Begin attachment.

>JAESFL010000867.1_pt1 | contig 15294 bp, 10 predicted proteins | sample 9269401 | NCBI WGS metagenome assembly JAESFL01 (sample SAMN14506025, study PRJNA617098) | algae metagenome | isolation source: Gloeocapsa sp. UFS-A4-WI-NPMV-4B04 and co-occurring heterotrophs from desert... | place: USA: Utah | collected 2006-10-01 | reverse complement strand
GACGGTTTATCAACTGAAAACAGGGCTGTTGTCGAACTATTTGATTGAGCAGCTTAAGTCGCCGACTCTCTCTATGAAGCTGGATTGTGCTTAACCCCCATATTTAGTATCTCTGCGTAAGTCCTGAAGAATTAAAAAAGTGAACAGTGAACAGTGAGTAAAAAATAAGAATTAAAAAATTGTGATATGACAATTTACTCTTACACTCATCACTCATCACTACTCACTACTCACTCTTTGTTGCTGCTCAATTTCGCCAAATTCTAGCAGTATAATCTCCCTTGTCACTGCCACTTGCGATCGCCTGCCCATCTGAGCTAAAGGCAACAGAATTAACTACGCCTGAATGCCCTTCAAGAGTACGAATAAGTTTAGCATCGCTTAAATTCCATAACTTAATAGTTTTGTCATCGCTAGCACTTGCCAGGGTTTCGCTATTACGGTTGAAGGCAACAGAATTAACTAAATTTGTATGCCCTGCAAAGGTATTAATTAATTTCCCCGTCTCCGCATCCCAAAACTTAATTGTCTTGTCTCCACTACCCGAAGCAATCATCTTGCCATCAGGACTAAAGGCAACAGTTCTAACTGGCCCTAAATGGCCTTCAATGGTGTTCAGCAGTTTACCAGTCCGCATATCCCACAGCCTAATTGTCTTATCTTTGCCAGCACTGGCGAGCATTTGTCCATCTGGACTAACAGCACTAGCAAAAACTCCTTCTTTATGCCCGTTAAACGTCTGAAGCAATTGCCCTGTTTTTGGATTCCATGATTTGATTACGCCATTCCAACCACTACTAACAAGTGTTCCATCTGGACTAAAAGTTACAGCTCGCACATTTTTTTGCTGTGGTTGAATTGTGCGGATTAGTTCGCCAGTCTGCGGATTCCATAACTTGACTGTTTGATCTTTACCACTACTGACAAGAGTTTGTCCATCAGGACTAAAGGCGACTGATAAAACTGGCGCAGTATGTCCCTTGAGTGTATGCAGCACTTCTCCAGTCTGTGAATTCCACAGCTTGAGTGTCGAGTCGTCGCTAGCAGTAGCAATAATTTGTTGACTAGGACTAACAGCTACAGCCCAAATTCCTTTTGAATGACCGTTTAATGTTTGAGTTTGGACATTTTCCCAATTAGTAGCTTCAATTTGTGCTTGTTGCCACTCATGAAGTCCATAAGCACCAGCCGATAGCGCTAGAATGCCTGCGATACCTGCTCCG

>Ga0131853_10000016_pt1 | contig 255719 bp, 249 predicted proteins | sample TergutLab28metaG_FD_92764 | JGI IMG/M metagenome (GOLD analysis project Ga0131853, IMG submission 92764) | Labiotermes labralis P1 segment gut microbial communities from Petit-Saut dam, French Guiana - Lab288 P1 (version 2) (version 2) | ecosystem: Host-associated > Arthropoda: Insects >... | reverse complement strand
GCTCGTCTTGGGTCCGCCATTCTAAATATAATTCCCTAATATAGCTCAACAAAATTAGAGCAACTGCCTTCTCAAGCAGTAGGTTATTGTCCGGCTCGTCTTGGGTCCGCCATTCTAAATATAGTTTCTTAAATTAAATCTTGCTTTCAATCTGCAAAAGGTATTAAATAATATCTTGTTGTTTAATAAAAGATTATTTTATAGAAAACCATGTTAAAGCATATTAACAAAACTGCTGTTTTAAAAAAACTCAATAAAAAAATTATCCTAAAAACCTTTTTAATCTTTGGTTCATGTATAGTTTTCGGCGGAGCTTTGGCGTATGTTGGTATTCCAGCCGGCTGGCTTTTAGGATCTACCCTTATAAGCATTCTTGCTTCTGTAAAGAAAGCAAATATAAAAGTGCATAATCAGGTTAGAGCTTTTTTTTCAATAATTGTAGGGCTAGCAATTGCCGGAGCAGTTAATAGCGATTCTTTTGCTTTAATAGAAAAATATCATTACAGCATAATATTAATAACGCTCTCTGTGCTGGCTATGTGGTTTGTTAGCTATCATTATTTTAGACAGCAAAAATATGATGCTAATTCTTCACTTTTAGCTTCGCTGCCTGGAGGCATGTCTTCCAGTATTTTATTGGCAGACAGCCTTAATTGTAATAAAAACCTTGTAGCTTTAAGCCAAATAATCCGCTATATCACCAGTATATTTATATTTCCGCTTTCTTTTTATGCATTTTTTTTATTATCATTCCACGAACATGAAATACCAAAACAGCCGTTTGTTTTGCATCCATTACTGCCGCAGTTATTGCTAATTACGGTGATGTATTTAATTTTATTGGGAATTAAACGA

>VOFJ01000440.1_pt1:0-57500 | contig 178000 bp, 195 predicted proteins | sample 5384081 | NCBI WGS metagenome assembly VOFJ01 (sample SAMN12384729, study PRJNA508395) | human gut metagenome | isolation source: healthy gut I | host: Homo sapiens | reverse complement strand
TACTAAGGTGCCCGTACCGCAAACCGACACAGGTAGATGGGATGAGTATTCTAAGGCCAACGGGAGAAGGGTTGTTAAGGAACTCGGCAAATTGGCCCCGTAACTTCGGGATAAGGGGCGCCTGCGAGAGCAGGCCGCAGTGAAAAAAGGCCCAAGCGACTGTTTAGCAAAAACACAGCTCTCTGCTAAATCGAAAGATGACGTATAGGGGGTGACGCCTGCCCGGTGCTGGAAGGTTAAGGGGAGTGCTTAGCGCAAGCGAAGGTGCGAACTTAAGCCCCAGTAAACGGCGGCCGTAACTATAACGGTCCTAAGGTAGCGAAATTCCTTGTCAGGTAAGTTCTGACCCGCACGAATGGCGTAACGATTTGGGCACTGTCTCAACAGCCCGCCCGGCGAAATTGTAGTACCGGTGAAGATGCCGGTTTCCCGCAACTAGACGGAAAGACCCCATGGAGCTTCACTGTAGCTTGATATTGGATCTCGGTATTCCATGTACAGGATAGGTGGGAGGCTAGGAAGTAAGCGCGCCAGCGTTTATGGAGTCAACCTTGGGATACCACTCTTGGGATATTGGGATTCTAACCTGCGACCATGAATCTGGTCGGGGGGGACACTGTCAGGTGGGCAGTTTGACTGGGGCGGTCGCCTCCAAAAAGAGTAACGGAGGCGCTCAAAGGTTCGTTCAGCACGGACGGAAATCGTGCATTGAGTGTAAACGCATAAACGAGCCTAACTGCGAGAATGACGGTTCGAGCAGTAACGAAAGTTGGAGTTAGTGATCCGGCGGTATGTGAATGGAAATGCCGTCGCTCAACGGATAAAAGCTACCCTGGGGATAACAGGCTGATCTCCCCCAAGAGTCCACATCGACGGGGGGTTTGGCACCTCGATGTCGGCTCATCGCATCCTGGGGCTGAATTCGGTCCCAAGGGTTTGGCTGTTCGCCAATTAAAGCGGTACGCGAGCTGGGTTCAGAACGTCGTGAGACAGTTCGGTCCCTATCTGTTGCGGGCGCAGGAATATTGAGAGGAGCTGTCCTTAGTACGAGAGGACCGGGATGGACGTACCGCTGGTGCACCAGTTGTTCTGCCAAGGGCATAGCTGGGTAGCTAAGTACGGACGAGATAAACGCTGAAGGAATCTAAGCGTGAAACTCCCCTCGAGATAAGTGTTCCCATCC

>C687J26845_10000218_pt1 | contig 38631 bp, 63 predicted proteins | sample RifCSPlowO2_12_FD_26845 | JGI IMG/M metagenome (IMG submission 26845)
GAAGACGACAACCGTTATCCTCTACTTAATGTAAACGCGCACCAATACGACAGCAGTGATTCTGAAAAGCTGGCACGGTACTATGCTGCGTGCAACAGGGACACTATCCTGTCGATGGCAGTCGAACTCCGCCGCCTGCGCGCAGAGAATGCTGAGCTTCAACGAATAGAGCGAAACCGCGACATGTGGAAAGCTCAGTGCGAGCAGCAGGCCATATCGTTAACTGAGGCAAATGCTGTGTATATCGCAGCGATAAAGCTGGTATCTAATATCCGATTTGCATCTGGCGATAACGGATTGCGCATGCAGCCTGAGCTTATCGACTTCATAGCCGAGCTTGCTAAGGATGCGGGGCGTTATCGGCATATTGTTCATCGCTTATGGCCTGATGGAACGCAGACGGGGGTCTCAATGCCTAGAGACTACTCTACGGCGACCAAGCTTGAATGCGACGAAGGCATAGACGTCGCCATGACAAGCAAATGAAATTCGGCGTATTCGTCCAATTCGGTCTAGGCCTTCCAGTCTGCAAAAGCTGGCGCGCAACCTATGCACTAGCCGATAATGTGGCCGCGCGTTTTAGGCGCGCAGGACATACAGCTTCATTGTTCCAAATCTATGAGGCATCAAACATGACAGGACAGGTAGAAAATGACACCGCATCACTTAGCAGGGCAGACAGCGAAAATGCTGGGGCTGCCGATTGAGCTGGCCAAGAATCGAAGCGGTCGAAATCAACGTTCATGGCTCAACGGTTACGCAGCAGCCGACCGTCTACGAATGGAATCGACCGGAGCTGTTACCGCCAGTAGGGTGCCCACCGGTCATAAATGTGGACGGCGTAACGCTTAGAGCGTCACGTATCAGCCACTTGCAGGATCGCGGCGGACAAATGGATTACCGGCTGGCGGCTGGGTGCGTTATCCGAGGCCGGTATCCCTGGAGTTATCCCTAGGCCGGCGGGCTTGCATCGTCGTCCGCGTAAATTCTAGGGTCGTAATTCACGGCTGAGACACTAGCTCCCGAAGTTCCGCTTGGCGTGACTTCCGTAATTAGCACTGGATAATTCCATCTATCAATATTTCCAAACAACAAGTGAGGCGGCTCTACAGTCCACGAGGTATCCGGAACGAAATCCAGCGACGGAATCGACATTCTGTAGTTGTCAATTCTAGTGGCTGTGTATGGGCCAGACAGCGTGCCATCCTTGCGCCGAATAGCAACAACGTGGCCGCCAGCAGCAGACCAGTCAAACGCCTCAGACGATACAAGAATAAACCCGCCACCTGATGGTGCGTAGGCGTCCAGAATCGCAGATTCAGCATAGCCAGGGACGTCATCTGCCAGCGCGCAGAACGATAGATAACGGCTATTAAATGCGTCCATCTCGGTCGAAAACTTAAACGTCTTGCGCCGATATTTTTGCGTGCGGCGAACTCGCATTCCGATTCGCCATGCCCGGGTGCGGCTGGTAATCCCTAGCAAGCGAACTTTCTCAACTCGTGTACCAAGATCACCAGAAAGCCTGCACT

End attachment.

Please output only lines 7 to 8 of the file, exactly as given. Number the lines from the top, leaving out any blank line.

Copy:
>C687J26845_10000218_pt1 | contig 38631 bp, 63 predicted proteins | sample RifCSPlowO2_12_FD_26845 | JGI IMG/M metagenome (IMG submission 26845)
GAAGACGACAACCGTTATCCTCTACTTAATGTAAACGCGCACCAATACGACAGCAGTGATTCTGAAAAGCTGGCACGGTACTATGCTGCGTGCAACAGGGACACTATCCTGTCGATGGCAGTCGAACTCCGCCGCCTGCGCGCAGAGAATGCTGAGCTTCAACGAATAGAGCGAAACCGCGACATGTGGAAAGCTCAGTGCGAGCAGCAGGCCATATCGTTAACTGAGGCAAATGCTGTGTATATCGCAGCGATAAAGCTGGTATCTAATATCCGATTTGCATCTGGCGATAACGGATTGCGCATGCAGCCTGAGCTTATCGACTTCATAGCCGAGCTTGCTAAGGATGCGGGGCGTTATCGGCATATTGTTCATCGCTTATGGCCTGATGGAACGCAGACGGGGGTCTCAATGCCTAGAGACTACTCTACGGCGACCAAGCTTGAATGCGACGAAGGCATAGACGTCGCCATGACAAGCAAATGAAATTCGGCGTATTCGTCCAATTCGGTCTAGGCCTTCCAGTCTGCAAAAGCTGGCGCGCAACCTATGCACTAGCCGATAATGTGGCCGCGCGTTTTAGGCGCGCAGGACATACAGCTTCATTGTTCCAAATCTATGAGGCATCAAACATGACAGGACAGGTAGAAAATGACACCGCATCACTTAGCAGGGCAGACAGCGAAAATGCTGGGGCTGCCGATTGAGCTGGCCAAGAATCGAAGCGGTCGAAATCAACGTTCATGGCTCAACGGTTACGCAGCAGCCGACCGTCTACGAATGGAATCGACCGGAGCTGTTACCGCCAGTAGGGTGCCCACCGGTCATAAATGTGGACGGCGTAACGCTTAGAGCGTCACGTATCAGCCACTTGCAGGATCGCGGCGGACAAATGGATTACCGGCTGGCGGCTGGGTGCGTTATCCGAGGCCGGTATCCCTGGAGTTATCCCTAGGCCGGCGGGCTTGCATCGTCGTCCGCGTAAATTCTAGGGTCGTAATTCACGGCTGAGACACTAGCTCCCGAAGTTCCGCTTGGCGTGACTTCCGTAATTAGCACTGGATAATTCCATCTATCAATATTTCCAAACAACAAGTGAGGCGGCTCTACAGTCCACGAGGTATCCGGAACGAAATCCAGCGACGGAATCGACATTCTGTAGTTGTCAATTCTAGTGGCTGTGTATGGGCCAGACAGCGTGCCATCCTTGCGCCGAATAGCAACAACGTGGCCGCCAGCAGCAGACCAGTCAAACGCCTCAGACGATACAAGAATAAACCCGCCACCTGATGGTGCGTAGGCGTCCAGAATCGCAGATTCAGCATAGCCAGGGACGTCATCTGCCAGCGCGCAGAACGATAGATAACGGCTATTAAATGCGTCCATCTCGGTCGAAAACTTAAACGTCTTGCGCCGATATTTTTGCGTGCGGCGAACTCGCATTCCGATTCGCCATGCCCGGGTGCGGCTGGTAATCCCTAGCAAGCGAACTTTCTCAACTCGTGTACCAAGATCACCAGAAAGCCTGCACT